• Skin: When your skin comes into contact with an allergen, you may experience atopic dermatitis or eczema, which causes your skin to itch, flake, peel, or get red. Hives, which are red itchy bumps on the skin, are another common allergic reaction symptom. These can be large or small and often occur in clumps. Causes for hives include physical contact with an allergen (including foods), heat, medications, or insect bites, according to the AAAAI.
  • Lungs: Allergic asthma causes inflammation and swelling inside the airways of the lungs, making it difficult to breathe when you inhale an allergen. Allergic asthma is typically triggered by allergens like pollen, pet dander, dust mites, mold, tobacco smoke, or strong odors, per the Asthma and Allergy Foundation of America (AAFA).
  • Food allergy: This is one of the few allergies that can cause anaphylaxis, which is a life-threatening condition (more on this in a bit). Common food allergies include cow’s milk, eggs, fish, peanuts, shellfish, soy, tree nuts, and wheat, according to the AAAI. Coming into contact with a food allergen can cause hives, nasal issues, vomiting, stomach cramps, diarrhea, throat tightness, wheezing, chest tightness, trouble breathing, and tingling in the hands, feet, and lips.5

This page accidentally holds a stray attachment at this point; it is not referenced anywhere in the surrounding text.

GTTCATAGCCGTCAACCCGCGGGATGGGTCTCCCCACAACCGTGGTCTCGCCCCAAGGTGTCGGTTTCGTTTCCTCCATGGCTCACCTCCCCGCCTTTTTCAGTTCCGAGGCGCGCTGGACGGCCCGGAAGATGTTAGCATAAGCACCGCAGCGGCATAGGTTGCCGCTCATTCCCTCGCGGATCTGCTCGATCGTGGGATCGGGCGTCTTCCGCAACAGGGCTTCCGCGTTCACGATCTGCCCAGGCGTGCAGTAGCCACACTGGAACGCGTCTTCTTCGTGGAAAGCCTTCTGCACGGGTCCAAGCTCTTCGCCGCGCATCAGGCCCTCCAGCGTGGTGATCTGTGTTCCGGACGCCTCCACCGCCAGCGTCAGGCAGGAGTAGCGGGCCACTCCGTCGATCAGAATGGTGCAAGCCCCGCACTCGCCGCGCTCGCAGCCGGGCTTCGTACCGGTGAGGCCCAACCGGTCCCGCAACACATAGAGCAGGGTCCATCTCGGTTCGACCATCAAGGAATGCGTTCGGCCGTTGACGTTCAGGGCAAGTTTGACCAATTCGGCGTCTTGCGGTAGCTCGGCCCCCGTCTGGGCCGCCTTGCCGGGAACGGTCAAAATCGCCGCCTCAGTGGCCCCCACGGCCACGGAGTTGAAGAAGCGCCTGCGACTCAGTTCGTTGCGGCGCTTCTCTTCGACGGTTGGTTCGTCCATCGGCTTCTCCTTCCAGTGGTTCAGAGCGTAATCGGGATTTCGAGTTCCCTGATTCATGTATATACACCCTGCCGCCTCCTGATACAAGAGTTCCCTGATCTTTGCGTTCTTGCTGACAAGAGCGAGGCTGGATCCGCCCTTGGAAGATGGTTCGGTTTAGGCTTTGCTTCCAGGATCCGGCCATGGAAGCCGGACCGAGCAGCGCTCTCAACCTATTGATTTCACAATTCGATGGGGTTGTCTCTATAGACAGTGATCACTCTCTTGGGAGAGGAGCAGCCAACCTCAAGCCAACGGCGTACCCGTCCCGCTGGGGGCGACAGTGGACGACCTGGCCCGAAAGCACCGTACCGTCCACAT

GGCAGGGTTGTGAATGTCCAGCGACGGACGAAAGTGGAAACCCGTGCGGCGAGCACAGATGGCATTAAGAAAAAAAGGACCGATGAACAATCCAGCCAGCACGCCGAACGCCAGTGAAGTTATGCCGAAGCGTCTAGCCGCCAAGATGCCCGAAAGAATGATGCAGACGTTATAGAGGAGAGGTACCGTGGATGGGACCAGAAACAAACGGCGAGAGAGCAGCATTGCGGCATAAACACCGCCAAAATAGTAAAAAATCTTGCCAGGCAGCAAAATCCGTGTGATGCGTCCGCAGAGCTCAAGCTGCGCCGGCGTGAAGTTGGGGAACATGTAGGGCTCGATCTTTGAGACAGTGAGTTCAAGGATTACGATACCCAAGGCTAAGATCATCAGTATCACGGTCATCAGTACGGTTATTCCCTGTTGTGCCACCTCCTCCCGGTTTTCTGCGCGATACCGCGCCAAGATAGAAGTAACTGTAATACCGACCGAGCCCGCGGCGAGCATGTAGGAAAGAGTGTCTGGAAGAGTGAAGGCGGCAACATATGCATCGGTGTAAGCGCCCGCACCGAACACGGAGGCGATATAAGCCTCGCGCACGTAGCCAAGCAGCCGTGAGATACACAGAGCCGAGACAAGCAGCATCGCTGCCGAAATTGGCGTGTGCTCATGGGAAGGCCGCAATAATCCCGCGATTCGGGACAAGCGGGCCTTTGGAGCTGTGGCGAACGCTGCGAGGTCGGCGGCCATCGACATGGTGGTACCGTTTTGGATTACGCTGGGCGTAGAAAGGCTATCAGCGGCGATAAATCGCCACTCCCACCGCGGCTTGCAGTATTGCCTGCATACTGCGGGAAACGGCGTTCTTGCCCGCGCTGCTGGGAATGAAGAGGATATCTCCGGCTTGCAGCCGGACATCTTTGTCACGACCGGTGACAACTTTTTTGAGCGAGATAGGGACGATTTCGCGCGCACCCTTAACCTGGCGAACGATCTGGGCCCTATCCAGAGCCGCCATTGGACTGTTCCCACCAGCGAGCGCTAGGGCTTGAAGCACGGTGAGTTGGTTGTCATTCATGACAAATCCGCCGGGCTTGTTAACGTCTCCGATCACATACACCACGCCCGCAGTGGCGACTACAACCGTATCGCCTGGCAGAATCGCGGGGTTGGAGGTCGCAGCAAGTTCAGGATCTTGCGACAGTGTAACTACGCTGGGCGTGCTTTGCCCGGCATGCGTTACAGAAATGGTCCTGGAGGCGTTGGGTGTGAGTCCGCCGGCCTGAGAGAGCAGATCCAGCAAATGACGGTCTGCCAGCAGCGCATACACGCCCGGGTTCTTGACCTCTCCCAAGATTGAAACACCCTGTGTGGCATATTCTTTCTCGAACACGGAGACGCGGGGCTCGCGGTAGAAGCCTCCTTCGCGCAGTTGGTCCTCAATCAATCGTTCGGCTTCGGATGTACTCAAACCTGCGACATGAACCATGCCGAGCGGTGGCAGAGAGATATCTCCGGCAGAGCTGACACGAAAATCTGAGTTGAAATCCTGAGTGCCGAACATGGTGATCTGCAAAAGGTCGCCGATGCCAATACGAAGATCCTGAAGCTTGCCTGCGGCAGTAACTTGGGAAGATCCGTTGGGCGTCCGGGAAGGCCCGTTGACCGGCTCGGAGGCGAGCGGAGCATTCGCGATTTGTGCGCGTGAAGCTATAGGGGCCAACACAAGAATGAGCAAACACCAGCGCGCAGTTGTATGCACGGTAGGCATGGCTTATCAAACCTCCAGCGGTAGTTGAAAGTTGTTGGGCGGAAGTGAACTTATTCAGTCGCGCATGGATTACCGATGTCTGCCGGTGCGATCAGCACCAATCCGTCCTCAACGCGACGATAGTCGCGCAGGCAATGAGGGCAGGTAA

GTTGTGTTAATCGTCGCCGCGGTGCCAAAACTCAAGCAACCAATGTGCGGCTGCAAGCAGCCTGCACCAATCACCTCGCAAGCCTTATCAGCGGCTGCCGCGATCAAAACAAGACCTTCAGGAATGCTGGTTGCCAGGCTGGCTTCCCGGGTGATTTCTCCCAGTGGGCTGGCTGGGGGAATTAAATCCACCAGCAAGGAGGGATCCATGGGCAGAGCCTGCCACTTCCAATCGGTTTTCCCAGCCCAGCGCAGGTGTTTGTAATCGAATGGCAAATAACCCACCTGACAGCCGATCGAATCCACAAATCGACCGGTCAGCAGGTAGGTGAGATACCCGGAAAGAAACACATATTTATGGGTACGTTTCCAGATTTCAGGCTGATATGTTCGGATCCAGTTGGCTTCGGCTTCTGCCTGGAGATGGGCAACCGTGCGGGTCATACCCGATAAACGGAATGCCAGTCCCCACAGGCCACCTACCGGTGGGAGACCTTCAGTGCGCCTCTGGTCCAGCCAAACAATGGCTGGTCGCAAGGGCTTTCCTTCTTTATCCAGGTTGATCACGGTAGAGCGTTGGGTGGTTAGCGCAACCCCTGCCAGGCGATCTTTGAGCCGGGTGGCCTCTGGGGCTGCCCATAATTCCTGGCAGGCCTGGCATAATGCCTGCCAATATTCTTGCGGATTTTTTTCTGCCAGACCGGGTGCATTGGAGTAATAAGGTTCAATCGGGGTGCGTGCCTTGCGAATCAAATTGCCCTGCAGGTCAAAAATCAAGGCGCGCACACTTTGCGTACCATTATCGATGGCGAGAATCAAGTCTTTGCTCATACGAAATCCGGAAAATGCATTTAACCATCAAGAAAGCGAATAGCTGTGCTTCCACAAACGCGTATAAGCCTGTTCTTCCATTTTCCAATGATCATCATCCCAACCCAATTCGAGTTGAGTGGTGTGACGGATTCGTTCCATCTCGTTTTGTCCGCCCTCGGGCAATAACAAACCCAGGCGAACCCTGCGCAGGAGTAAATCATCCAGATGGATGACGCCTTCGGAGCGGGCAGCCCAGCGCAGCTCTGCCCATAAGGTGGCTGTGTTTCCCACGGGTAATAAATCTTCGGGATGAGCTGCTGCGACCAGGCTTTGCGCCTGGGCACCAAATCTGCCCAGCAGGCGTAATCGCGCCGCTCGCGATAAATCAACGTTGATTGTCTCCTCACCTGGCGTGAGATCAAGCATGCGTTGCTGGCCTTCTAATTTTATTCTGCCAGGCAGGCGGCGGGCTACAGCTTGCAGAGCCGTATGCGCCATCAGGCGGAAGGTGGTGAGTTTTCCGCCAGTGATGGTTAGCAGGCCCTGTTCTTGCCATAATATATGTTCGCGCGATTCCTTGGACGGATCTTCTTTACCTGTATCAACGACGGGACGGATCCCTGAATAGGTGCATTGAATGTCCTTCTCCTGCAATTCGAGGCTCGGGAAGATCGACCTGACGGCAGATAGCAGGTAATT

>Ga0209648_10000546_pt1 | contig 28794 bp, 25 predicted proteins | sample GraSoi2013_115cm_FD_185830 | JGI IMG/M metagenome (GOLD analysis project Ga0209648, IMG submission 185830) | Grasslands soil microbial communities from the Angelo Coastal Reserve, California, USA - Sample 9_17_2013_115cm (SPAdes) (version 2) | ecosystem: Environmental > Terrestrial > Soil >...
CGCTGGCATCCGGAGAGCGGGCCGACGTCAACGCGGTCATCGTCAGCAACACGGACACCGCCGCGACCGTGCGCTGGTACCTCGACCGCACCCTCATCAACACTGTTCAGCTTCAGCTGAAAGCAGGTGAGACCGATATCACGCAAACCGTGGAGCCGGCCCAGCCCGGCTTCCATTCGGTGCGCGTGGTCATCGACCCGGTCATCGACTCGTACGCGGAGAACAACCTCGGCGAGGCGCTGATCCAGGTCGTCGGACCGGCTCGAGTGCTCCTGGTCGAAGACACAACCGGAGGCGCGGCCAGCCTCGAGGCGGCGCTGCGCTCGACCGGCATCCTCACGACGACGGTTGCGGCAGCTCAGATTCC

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What are common allergic reaction symptoms?

Not everyone will experience symptoms the same way. Some symptoms are considered mild and manageable, while others can be severe and require medical attention, according to the AAFA. Also, some allergens can trigger different reactions or may get worse with repeated exposure to the allergen. That’s why it’s important to understand the potential symptoms you may experience. With that in mind, here are some of the more common mild and severe symptoms that can happen from an allergic reaction.

Mild symptoms

  • Sneezing
  • Watery, itchy eyes
  • Runny nose
  • Itchy nose
  • Skin rash
  • Hives
  • Scratchy throat
  • Coughing

Severe symptoms

  • Stomach pain or cramps
  • Diarrhea
  • Bloating
  • Nausea or vomiting
  • Tongue swelling
  • Face or eyes swelling
  • Throat closing
  • Chest tightness
  • Wheezing
  • Loss of breath
  • Dizziness, feeling faint, or blacking out
  • Weakness
  • Hives